Spring is here—it’s warm (or at least getting there) and the sun is shining.
That means iced tea, picnics, open windows, bare feet and long drives with the windows down and the music cranked are all on the way.
It also means an increase in animal populations, as many of the mammals and birds we know and love and coexist with mate and have their offspring. Unfortunately, the springtime blooming animal populations and increased mammal activity mean there’s an increase in the instances of roadkill.
My husband and I were on our way home from dinner with my parents when a cat ran out in front of our car. I braked quickly and forcefully, swerving slightly to the right and missing the cat. I was devastated when the car traveling in the opposite direction took no such evasive action and struck the cat at full force.
As I immediately pulled over to the side of the road, the cat was struck by a second vehicle. I exited the car in spite of my husband’s insistence that there was nothing I could do. I didn’t care. Dodging another car, I reached the cat, which was trying frantically to run off the road even though it couldn’t use its back legs. It was a pathetic sight, reminding me of fish that have been caught and tossed to the deck of a boat, flailing desperately to save their lives, or maybe to escape their pain.
I picked her up quickly and ran to the side of the road—there was yet another SUV coming that wasn’t slowing down in the slightest.
Kneeling in the dirt and gravel of an old parking lot, I pulled the cat into my lap and stroked the side of her face. She instantly stopped struggling and met my eyes. I saw pain, bewilderment, fear, and sadness all at once, and I know I reflected those same emotions back to her. There was an intimacy to it that’s difficult to describe, except to say that we recognized the life in one another.
Somewhere between jumping out of the car and holding the cat, I decided that we couldn’t help her to live but that I could at least help her to die as comfortably as possible. I continued to hold her, speaking as soothingly as I was able. It wasn’t until she started to purr that I began crying. It seemed to take forever, but she finally died with one last thrash of her legs. I held her in my lap for the drive home, and we buried her in our backyard.
I’m sure there are some cases in which striking an animal with a car is unavoidable, but the majority of animal-car collisions are entirely preventable by the driver. Many times, I’ve been driving and seen animals at the side of the road. I slow down, prepare to brake if necessary, and proceed cautiously. I’ve managed, in my years of driving, not to kill an animal.
I do drive quickly. I enjoy driving, and I get pure pleasure out of using my skill behind the wheel to navigate winding country roads. Despite this, I have been in enough control to prevent myself from killing an animal. All it takes is a bit of caution, care and luck—because if you’re paying attention you can prevent the deaths of creatures such as the cat I watched die.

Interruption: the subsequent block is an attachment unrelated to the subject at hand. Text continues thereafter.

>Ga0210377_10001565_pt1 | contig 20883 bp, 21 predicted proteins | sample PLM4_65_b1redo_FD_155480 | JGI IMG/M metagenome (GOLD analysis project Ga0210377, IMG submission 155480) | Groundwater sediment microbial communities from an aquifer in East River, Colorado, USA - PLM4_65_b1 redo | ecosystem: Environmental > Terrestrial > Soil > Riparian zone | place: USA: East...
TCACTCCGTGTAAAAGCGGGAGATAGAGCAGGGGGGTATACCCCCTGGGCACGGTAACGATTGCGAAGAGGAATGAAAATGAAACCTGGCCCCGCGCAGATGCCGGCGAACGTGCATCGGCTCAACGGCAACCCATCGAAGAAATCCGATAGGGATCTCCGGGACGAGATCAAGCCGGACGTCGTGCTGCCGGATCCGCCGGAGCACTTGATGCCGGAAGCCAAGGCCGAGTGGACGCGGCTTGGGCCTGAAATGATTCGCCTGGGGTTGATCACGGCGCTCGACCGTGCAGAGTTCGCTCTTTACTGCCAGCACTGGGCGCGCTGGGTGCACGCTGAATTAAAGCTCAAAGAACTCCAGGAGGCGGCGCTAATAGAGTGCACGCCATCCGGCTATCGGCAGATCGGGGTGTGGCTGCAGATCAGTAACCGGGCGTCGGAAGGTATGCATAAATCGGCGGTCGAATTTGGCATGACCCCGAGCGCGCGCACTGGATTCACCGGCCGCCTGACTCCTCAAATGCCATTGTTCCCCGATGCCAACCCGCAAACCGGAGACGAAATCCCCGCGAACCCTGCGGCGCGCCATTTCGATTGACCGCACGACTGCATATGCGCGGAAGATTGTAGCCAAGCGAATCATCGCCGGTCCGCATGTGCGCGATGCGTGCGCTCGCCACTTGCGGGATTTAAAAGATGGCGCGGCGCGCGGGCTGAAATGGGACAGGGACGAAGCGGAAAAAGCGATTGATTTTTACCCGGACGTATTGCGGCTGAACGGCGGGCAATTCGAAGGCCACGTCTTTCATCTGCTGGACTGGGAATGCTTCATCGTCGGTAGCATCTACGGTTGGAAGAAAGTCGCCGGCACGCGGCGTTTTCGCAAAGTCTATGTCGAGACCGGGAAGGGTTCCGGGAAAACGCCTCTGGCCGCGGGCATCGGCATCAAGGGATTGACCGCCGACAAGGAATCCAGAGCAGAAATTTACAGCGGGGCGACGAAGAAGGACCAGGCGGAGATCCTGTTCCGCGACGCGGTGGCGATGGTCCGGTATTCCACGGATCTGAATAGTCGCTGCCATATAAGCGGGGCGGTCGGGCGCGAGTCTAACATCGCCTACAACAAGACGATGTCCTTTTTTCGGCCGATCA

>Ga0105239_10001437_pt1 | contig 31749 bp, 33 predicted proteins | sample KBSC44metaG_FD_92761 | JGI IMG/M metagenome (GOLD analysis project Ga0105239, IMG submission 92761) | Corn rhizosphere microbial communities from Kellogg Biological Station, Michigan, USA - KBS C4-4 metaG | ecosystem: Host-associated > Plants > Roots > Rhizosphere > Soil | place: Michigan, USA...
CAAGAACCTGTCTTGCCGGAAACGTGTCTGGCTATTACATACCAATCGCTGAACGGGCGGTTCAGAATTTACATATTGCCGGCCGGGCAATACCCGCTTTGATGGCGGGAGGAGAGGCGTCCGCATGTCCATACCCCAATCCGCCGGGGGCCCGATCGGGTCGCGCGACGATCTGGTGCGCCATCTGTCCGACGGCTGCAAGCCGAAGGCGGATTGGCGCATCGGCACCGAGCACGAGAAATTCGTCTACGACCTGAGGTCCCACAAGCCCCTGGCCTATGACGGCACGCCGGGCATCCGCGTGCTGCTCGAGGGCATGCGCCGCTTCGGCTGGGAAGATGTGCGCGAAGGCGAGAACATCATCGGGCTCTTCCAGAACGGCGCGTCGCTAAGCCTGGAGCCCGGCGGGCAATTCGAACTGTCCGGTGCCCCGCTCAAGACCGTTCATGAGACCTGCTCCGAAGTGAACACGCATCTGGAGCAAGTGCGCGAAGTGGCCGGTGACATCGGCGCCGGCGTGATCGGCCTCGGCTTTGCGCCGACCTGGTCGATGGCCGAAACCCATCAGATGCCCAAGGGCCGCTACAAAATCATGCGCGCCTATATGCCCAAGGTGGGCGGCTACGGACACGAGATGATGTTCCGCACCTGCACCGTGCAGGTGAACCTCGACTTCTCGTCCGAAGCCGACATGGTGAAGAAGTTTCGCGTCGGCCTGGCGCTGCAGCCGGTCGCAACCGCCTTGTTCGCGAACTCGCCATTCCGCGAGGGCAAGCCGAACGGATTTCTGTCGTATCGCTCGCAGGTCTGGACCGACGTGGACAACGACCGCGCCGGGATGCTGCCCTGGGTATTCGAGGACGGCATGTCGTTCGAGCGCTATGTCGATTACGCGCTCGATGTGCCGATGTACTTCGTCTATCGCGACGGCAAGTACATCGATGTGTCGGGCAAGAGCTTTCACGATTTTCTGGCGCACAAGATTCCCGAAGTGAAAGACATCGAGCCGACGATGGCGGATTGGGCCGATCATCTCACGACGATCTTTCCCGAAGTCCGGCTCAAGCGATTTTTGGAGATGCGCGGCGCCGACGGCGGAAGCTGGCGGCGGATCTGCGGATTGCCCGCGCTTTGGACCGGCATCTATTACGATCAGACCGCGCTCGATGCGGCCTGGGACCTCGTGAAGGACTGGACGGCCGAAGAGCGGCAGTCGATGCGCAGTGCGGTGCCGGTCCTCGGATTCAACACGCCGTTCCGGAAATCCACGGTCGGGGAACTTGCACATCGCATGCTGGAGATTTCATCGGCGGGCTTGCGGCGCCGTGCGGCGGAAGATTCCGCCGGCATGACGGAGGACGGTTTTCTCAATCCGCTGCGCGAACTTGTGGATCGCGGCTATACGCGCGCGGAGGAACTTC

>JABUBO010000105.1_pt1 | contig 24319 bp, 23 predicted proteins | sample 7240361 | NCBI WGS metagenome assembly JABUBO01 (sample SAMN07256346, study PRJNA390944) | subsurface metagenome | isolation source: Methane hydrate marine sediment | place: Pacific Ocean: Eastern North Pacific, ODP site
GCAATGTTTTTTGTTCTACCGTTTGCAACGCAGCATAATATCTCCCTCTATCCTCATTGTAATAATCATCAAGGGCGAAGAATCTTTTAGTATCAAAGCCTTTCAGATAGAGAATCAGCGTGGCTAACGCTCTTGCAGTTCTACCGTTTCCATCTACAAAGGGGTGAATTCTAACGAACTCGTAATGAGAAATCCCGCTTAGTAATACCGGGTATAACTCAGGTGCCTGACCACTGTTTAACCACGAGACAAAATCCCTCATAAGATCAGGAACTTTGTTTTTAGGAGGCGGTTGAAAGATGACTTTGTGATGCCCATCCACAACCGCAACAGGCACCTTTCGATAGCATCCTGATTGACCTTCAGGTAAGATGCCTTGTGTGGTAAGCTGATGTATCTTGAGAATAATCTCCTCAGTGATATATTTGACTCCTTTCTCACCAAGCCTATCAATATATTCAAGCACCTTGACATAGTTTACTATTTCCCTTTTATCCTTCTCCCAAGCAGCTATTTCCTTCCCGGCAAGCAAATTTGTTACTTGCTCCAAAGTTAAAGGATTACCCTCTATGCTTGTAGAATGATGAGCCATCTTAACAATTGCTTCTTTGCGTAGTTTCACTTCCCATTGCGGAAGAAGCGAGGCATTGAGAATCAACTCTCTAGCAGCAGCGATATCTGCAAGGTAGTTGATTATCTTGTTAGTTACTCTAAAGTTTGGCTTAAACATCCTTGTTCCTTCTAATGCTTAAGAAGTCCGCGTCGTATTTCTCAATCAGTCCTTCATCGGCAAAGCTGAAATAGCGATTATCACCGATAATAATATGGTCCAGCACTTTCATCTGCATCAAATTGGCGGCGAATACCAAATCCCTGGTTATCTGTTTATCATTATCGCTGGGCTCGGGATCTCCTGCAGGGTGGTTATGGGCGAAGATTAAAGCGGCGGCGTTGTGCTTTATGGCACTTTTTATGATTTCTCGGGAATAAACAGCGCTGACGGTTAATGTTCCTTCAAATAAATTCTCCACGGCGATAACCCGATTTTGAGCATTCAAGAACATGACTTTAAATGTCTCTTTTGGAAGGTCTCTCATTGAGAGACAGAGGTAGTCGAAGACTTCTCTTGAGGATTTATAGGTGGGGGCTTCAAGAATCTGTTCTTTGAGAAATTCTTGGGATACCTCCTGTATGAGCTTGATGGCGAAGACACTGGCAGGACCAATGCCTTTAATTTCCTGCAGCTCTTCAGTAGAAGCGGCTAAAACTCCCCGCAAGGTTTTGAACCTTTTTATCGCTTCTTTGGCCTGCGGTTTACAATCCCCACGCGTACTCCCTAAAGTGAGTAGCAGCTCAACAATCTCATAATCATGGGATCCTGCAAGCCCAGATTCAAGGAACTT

Based on a 1993 study by the Simmons Society, here are some distressing numbers:
Each year, 41 million squirrels, 26 million cats, 22 million rats, 19 million opossums, 15 million raccoons, 6 million dogs, 350,000 deer, and countless other species of animals die from being struck by cars.
Despite the lack of a nationwide cohesive study of roadkill, counties across the United States have reported increasing instances of animal deaths by cars in the past decade. California and Maine have systems set up to collect citizen observation data and interpret it.
So what can we take from this story? There’s another side to the perceived annoyance of animals on the road. It’s not just a mess for your car, but a life that is ending in an incredibly violent manner. I don’t expect everyone to stop by the side of the road to ease the pain of a dying groundhog, but I do hope you drive with a bit more caution. It’s the right thing to do.
Slow down. Are you in such a hurry that taking a life is a negligible consequence? Pay attention. Is your text message or phone call something that couldn’t possibly wait? Drive safely.
Most of all, simply be conscious of the other creatures in your world. They’re forced to cross the roads that we’ve installed in their habitat and often have no choice but to make a mad dash between cars to get to the other side.
So please, as you head out for a drive in the sunshine or when you’re on your way to and from work, make sure you’re driving as safely and compassionately as possible. Consider the life you can save.
Lauren Acquaviva is a beginner in life: parenting, writing, yoga, loving, and learning from the ground up, with an eye towards mindfulness and compassion. She writes for the Centre Daily Times in State College, Pennsylvania, and on her blog The Grateful Life. She’s on Facebook and loves to have lengthy debates with strangers.
Like elephant journal on Facebook.
Ed: Lynn Hasselberger